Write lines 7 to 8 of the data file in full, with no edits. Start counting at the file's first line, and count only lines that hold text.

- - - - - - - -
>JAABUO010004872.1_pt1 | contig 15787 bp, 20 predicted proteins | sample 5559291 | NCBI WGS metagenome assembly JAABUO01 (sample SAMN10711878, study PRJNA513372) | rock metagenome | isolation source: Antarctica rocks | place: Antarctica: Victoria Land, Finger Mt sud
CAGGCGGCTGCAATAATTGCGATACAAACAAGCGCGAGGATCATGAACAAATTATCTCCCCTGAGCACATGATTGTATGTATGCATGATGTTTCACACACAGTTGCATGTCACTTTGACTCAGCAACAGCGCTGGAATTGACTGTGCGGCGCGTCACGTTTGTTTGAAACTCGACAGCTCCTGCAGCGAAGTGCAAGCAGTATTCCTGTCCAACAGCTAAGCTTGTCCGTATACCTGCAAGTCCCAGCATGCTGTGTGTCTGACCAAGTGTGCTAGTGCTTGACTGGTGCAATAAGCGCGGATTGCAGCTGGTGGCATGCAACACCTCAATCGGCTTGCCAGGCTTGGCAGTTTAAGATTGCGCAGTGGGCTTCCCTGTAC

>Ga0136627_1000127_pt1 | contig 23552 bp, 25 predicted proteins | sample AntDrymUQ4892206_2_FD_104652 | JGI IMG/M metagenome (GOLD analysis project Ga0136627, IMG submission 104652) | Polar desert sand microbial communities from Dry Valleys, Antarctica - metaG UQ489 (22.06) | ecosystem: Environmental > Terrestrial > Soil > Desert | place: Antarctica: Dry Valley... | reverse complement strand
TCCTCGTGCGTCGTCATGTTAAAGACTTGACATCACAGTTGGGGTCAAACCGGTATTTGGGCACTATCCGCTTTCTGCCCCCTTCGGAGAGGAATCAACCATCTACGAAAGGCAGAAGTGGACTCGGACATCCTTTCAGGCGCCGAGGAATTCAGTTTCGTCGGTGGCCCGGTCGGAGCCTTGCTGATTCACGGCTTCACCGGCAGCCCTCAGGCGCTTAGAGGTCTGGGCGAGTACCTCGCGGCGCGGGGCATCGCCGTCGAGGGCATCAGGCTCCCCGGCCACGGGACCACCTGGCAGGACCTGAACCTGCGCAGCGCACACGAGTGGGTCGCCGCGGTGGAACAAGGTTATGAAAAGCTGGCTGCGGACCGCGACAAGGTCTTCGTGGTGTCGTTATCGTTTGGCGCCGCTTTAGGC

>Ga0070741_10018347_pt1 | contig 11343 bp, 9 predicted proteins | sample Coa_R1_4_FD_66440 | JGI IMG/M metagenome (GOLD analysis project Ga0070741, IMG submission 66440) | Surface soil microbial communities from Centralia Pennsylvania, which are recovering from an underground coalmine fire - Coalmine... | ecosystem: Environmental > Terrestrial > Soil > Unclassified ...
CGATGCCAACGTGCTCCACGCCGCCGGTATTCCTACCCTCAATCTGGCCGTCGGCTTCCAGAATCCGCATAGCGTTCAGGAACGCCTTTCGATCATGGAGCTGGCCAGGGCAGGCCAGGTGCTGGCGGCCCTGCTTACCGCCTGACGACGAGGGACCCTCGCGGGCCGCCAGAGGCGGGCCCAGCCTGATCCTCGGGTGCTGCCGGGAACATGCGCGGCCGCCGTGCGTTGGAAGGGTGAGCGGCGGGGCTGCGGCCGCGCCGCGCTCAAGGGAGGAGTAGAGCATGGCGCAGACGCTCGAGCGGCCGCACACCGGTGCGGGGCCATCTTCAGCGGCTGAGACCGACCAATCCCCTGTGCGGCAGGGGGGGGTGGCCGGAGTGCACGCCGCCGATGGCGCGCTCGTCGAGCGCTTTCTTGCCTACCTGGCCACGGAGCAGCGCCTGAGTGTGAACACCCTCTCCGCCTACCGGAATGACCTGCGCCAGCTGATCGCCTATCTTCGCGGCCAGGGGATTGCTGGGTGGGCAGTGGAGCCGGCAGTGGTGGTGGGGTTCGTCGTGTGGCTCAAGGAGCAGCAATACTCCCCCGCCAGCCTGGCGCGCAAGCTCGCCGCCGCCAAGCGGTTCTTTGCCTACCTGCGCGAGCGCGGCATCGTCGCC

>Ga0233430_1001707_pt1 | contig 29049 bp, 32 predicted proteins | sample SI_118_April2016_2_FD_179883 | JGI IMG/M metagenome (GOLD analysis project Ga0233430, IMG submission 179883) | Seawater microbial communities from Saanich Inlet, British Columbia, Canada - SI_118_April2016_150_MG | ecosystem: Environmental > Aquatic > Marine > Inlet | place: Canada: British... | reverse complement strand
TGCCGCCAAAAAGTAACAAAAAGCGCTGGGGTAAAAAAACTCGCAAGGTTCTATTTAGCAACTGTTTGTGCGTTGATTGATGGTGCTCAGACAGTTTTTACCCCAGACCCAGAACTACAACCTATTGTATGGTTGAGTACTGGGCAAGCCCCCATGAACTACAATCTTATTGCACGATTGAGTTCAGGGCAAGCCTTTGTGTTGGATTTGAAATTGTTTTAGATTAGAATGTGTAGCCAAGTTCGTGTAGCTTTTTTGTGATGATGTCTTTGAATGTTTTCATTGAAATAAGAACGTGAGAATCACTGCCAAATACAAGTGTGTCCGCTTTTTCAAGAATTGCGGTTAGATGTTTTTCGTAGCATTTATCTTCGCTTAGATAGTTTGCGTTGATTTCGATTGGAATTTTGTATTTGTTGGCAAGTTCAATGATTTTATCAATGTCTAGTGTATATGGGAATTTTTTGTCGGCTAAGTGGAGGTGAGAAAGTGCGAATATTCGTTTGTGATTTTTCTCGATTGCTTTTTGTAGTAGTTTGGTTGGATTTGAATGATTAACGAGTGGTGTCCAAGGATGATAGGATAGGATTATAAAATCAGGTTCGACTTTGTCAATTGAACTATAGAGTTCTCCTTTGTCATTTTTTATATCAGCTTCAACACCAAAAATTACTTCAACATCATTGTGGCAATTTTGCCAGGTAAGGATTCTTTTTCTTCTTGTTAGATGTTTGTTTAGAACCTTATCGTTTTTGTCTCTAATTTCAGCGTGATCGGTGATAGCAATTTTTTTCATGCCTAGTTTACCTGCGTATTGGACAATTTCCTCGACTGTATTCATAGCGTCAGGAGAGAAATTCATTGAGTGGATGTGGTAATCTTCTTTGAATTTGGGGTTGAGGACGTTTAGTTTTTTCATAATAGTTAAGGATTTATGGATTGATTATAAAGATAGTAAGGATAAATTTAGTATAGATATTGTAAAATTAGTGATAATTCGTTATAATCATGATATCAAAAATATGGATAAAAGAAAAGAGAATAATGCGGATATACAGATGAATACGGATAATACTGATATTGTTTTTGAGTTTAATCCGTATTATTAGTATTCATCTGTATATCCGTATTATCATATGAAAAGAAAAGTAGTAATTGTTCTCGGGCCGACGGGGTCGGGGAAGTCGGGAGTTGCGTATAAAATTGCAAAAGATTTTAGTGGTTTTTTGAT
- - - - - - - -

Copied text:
>Ga0233430_1001707_pt1 | contig 29049 bp, 32 predicted proteins | sample SI_118_April2016_2_FD_179883 | JGI IMG/M metagenome (GOLD analysis project Ga0233430, IMG submission 179883) | Seawater microbial communities from Saanich Inlet, British Columbia, Canada - SI_118_April2016_150_MG | ecosystem: Environmental > Aquatic > Marine > Inlet | place: Canada: British... | reverse complement strand
TGCCGCCAAAAAGTAACAAAAAGCGCTGGGGTAAAAAAACTCGCAAGGTTCTATTTAGCAACTGTTTGTGCGTTGATTGATGGTGCTCAGACAGTTTTTACCCCAGACCCAGAACTACAACCTATTGTATGGTTGAGTACTGGGCAAGCCCCCATGAACTACAATCTTATTGCACGATTGAGTTCAGGGCAAGCCTTTGTGTTGGATTTGAAATTGTTTTAGATTAGAATGTGTAGCCAAGTTCGTGTAGCTTTTTTGTGATGATGTCTTTGAATGTTTTCATTGAAATAAGAACGTGAGAATCACTGCCAAATACAAGTGTGTCCGCTTTTTCAAGAATTGCGGTTAGATGTTTTTCGTAGCATTTATCTTCGCTTAGATAGTTTGCGTTGATTTCGATTGGAATTTTGTATTTGTTGGCAAGTTCAATGATTTTATCAATGTCTAGTGTATATGGGAATTTTTTGTCGGCTAAGTGGAGGTGAGAAAGTGCGAATATTCGTTTGTGATTTTTCTCGATTGCTTTTTGTAGTAGTTTGGTTGGATTTGAATGATTAACGAGTGGTGTCCAAGGATGATAGGATAGGATTATAAAATCAGGTTCGACTTTGTCAATTGAACTATAGAGTTCTCCTTTGTCATTTTTTATATCAGCTTCAACACCAAAAATTACTTCAACATCATTGTGGCAATTTTGCCAGGTAAGGATTCTTTTTCTTCTTGTTAGATGTTTGTTTAGAACCTTATCGTTTTTGTCTCTAATTTCAGCGTGATCGGTGATAGCAATTTTTTTCATGCCTAGTTTACCTGCGTATTGGACAATTTCCTCGACTGTATTCATAGCGTCAGGAGAGAAATTCATTGAGTGGATGTGGTAATCTTCTTTGAATTTGGGGTTGAGGACGTTTAGTTTTTTCATAATAGTTAAGGATTTATGGATTGATTATAAAGATAGTAAGGATAAATTTAGTATAGATATTGTAAAATTAGTGATAATTCGTTATAATCATGATATCAAAAATATGGATAAAAGAAAAGAGAATAATGCGGATATACAGATGAATACGGATAATACTGATATTGTTTTTGAGTTTAATCCGTATTATTAGTATTCATCTGTATATCCGTATTATCATATGAAAAGAAAAGTAGTAATTGTTCTCGGGCCGACGGGGTCGGGGAAGTCGGGAGTTGCGTATAAAATTGCAAAAGATTTTAGTGGTTTTTTGAT